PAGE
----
BORN IN 1939?
BORN IN 1940?
BORN IN 1941?
BORN IN 1942?
BORN IN 1943?
BORN IN 1944?
BORN IN 1945?
BORN IN 1946?
BORN IN 1947?
BORN IN 1948?
BORN IN 1949?
BORN IN 1969
BORN IN 1950?
BORN IN 1951?
BORN IN 1952
BORN IN 1953
BORN IN 1954?
BORN IN 1955?
BORN IN 1956?
BORN IN 1957?
BORN IN 1958?
BORN IN 1959?
BORN IN 1960?
BORN IN 1961?
BORN IN 1962
BORN IN 1963?
BORN IN 1964?
BORN IN 1965?
BORN IN 1966?
BORN IN 1967?
BORN IN 1968?


                                               56th   BIRTHDAY   


.... The fun started about 1950.  After Bob Menzies got his title of Prime Minister back, the Baby Boomers took over.  This horde of revellers were now thinking about their second child, starting to build in the developing housing estates on the fringes of the cities, and buying a car on hire purchase.  Hills Hoist sales were booming, jobs were easy to get in most years, and most people by now had a 40-hour week.  So life was good and getting better.  On top of that, the coming few years saw the embarrassment of a few tall poppis, like Doc  Evatt in the Petrov affair, and Bob Menzies in the Suez Affair.  What more could you ask?

The year 1951 had been marred by some serious events.  The Korean War was still going.  This was supposedly a civil war, but was really just a test of strength between capitalist America and Communist Russia and China.... Other tragiec events marred the year.  Ben Chifley died suddenly.  He was, and still is, much respected as a Prime Minister, and the nation was much saddened by his death.... A young women, Jean Lee, was convicted of murder, and was executed.  She was the last female to be executed in Australia. 

.... But we had some lighter happenings as well.  Massive celebrations were held in January to mark the 50th anniversary of the framing of the Australian Federation.  In the suburbs, Sundays were full of fun as the afternoon nap was destroyed by the sounds of electric mowers by the dozen.  Mortgages could be got if you crawled hard enough to your bank manager.  People were getting a decent wage, working conditions were on the improve, houses could be afforded, barbies were becoming popular, people had thrown off their war-time blues, and the spectre of impending gloom was replaced by the feeling that anything was possible.... Kids born at that time were off to a good start.... Lets see how 1952 turned out.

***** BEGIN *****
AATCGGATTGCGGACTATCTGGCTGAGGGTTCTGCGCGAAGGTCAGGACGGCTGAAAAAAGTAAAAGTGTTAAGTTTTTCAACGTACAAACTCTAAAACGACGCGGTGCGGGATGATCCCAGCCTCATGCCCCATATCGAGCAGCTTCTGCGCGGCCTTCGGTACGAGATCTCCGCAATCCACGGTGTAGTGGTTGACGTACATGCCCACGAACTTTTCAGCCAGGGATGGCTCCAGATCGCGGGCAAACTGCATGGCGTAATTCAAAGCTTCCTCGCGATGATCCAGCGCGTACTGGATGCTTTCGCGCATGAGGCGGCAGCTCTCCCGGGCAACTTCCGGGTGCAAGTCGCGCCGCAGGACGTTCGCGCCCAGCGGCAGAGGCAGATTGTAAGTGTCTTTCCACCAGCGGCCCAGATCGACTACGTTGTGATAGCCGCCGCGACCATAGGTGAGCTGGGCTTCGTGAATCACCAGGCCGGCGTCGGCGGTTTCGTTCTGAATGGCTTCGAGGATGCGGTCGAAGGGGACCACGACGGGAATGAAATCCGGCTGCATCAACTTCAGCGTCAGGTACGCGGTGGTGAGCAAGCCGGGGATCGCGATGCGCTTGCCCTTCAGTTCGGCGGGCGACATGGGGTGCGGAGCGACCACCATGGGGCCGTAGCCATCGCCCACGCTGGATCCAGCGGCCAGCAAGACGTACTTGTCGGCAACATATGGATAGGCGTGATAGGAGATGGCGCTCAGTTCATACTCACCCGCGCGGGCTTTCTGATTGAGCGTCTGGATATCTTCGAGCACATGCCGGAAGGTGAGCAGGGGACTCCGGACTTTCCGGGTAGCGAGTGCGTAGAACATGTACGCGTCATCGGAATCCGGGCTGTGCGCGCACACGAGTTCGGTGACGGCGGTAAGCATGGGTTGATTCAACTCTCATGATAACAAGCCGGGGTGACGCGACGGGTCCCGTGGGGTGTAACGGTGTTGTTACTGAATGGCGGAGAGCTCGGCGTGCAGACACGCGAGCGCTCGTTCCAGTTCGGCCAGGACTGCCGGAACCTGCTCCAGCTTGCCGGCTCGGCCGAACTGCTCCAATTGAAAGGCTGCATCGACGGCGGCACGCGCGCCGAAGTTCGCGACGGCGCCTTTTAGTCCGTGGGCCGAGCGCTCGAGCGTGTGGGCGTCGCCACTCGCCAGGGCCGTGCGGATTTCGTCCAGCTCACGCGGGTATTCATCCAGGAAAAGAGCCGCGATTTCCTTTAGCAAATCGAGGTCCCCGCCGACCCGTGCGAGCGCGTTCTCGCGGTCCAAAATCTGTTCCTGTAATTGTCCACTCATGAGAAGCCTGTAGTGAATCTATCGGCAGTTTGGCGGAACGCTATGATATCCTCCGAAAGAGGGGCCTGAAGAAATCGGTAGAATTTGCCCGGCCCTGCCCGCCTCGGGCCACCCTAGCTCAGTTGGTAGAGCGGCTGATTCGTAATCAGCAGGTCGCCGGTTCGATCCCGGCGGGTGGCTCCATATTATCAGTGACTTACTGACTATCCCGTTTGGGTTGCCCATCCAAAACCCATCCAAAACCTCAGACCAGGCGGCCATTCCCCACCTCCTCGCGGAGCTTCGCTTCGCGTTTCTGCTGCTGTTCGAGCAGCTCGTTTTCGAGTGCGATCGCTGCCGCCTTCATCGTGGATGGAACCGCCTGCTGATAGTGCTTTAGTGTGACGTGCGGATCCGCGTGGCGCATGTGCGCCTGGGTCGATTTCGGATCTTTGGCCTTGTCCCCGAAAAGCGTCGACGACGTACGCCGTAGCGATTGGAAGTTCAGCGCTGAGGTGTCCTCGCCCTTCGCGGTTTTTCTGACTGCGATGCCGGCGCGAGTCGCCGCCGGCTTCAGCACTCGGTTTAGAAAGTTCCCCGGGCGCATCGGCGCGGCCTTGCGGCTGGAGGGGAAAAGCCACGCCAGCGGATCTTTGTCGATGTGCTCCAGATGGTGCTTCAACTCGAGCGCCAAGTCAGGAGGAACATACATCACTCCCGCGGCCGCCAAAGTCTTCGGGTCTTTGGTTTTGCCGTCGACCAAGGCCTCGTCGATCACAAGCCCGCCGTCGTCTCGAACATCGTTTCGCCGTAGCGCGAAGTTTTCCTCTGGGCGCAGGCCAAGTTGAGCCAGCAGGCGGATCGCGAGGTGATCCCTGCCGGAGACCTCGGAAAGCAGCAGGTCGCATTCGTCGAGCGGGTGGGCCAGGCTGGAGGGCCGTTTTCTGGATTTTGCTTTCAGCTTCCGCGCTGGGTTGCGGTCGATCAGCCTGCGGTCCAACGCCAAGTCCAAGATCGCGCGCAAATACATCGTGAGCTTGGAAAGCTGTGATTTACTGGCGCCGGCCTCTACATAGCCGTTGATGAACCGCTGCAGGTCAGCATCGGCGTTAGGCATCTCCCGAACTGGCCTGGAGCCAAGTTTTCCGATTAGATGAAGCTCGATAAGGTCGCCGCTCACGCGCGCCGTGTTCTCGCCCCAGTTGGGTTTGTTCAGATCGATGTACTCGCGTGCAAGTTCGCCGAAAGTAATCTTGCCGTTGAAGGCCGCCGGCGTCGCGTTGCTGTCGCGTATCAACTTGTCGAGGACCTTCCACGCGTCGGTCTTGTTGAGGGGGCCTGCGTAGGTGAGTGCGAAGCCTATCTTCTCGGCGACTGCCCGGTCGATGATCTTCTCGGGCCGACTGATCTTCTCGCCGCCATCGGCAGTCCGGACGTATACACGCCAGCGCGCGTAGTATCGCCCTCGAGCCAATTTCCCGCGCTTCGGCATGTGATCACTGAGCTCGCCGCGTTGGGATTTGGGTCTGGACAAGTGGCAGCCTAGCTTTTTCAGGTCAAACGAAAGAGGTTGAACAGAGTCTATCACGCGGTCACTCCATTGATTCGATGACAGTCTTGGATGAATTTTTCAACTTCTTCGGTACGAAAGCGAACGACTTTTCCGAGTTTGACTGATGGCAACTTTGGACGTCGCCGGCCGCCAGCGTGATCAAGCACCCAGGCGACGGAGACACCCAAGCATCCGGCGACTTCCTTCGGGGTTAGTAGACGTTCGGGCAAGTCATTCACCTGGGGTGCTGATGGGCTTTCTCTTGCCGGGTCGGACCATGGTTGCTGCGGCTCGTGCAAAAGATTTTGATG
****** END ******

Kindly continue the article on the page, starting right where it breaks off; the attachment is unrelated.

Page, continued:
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ABOUT THIS SERIES   …  But after that, I realized that I really knew very little about these parents  of mine. They had been born about the start of the Twentieth Century, and they died in 1970 and 1980. For their last 50 years, I was old enough to speak with a bit of sense. I could have talked to them a lot about their lives. I could have found out about the times        they lived in.  But I did not.  I know almost nothing about them really. Their courtship?  Working in the pits? The Lock-out in the Depression? Losing their second child? Being dusted as a miner? The shootings at Rothbury? My uncles killed in the War?  Love on the dole? There were hundreds, thousands of questions that I would now like to ask them.  But, alas, I can’t. It’s too late.

Thus, prompted by my guilt, I resolved to write these books. They describe happenings that affected people, real people. The whole series is, to coin a modern phrase,  designed to push the reader’s buttons, to make you remember and wonder at things

forgotten. The books might just let nostalgia see the light of day, so that oldies and youngies will talk about the past and re-discover a heritage otherwise forgotten.  Hopefully, they will spark discussions between generations, and foster the asking  and answering of questions that should not remain unanswered.

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